ETFs have been the unquestioned success story of the fund industry over the past few years, taking in record inflows and scaling new asset levels every month. A common criticism from detractors, however, is that a mass selloff of ETF shares during a downturn could spark volatility and cause financial markets to spiral out of control
But as one ETF expert has pointed out, volatility is in the hands of the shareholders. “ETFs don’t create that risk. Investors do,” said Ben Johnson, the global ETF research director for Morningstar, in an interview with WealthManagement.com.
He noted that such concerns with ETFs mirror fears people had when mutual funds came out in the 1960s.
“[P]eople fretted that unsophisticated retail investors would buy and sell at the wrong time,” he said. “But in the crash of the early 1960s, it was professionals who caused the volatility, and if anything, the retail [mutual fund] investors served as a stabilizing force. ETFs are just a new format to buy and sell securities, like mutual funds decades ago.”
As for risks associated with leveraged and inverse ETFs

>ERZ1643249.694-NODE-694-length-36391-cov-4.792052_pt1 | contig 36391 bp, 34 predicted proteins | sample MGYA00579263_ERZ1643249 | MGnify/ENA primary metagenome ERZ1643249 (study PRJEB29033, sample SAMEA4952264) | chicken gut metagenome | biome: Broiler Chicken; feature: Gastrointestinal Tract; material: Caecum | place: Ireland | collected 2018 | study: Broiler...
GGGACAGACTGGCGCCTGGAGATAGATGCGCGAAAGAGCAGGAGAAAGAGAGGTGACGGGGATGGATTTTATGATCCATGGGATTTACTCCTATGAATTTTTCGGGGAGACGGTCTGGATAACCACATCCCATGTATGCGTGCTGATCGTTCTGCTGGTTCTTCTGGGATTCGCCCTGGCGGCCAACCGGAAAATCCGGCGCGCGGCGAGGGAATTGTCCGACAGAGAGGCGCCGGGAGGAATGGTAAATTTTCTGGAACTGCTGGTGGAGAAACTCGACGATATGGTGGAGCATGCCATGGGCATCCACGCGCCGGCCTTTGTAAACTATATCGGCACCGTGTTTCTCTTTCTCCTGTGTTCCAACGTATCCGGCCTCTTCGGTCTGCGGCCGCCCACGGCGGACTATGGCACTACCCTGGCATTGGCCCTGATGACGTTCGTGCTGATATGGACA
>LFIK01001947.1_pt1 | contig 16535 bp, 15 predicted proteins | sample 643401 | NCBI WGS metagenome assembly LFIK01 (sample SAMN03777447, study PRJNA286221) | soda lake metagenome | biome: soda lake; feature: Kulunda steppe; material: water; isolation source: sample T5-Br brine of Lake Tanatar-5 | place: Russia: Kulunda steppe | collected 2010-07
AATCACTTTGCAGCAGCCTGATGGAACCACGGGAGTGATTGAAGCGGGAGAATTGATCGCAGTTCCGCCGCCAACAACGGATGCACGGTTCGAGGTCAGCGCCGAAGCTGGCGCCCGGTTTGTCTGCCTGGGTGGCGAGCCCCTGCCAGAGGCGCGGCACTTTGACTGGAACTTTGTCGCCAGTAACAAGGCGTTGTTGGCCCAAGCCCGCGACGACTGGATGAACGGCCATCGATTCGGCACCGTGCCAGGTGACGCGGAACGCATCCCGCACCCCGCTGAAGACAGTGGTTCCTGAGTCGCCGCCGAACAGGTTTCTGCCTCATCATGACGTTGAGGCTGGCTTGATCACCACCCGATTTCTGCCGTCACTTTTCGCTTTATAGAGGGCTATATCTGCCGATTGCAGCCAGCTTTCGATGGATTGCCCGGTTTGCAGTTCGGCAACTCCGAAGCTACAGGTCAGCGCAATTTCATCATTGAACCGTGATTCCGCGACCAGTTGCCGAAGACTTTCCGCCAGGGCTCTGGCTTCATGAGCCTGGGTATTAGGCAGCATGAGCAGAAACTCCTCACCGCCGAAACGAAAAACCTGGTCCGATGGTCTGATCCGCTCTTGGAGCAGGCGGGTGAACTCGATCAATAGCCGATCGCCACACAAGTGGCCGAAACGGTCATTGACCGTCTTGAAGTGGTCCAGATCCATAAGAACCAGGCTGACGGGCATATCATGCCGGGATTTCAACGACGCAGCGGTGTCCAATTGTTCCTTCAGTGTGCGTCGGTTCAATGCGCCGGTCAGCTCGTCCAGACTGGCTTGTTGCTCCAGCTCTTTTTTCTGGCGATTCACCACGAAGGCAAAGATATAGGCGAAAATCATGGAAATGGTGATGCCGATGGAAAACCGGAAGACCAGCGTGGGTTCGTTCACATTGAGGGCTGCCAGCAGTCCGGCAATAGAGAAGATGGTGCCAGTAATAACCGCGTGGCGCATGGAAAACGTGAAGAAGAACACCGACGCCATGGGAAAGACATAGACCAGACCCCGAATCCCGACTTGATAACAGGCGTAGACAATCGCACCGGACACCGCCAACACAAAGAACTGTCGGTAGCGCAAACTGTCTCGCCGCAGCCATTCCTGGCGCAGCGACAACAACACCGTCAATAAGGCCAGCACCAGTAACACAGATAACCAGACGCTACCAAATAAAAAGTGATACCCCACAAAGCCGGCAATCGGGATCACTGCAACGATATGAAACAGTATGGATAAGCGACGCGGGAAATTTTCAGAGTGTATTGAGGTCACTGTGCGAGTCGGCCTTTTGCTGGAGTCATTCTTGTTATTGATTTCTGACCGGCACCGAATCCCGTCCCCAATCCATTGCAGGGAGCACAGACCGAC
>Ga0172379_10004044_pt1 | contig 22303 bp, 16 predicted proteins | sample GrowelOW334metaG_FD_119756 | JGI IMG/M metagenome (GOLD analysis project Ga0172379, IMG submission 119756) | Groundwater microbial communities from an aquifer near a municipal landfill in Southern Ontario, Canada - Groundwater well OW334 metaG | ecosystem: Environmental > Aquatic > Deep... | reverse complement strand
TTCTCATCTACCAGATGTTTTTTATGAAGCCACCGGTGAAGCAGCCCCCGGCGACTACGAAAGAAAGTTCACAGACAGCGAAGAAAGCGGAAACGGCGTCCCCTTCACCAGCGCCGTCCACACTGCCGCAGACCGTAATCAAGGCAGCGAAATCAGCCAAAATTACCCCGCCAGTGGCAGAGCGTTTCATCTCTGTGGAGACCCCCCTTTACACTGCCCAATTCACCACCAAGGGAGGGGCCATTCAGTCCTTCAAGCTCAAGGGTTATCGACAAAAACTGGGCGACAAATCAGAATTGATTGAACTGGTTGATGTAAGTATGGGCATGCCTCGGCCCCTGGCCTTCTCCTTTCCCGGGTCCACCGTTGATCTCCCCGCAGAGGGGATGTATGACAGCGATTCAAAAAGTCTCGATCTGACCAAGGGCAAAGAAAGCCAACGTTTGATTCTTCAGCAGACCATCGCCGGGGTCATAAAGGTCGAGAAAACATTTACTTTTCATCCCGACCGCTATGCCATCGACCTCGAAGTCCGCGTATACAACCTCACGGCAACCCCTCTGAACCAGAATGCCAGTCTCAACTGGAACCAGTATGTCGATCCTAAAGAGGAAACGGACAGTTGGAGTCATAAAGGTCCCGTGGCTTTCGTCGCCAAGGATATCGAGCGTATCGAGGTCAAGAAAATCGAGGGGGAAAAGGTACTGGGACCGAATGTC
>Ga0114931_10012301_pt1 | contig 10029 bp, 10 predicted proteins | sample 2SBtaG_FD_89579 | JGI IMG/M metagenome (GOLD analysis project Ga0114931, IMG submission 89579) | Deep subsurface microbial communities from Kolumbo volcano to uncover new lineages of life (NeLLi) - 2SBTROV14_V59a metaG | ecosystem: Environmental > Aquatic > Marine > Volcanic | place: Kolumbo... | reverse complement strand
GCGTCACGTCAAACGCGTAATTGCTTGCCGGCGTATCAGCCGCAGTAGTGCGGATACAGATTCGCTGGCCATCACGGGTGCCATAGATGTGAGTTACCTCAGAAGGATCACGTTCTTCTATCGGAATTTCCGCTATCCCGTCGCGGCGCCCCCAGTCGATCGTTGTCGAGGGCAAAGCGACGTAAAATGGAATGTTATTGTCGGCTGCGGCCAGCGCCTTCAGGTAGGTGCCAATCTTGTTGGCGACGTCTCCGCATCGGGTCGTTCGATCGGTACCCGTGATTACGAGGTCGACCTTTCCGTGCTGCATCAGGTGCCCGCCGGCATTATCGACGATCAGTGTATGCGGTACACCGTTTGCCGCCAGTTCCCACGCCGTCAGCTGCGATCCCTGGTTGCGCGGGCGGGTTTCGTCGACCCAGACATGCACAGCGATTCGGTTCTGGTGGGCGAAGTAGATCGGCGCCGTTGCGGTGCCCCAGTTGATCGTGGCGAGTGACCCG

, Johnson said they present risks to people who “don’t understand the underlying mechanics.” While such vehicles have been banished from most advisor platforms and now are used by a niche of well-informed users, he said the risks of people misusing them will always be present.
He also noted that the proliferation of ETF products could present a problem for investors — which some providers are already working to solve.
“[T]here are 2,100 ETFs on the market,” Johnson said. “Providers are building model portfolios and selling them to advisors and directly to individuals. That includes Vanguard, BlackRock, State Street and Schwab.”
As for active ETFs, he said they are helpful in widening access and improving pricing of active strategies for smaller investors. However, US ETF providers have not embraced them because they have to publish their portfolios on a daily basis.
The Canadian situation is different. According to Bloomberg News, Canadian regulations treat active ETFs like mutual funds: managers are only required to disclose their top 25 holdings quarterly, while full portfolio disclosure is required semi-annually. Because of that, active managers have taken an 18% slice of Canada’s ETF pie, compared to just a 1% sliver from the US market.
“Right now, prevailing winds aren’t blowing toward active management,” Johnson said. “But [if regulators approve] non-transparent, active ETFs, that might spark interest.”
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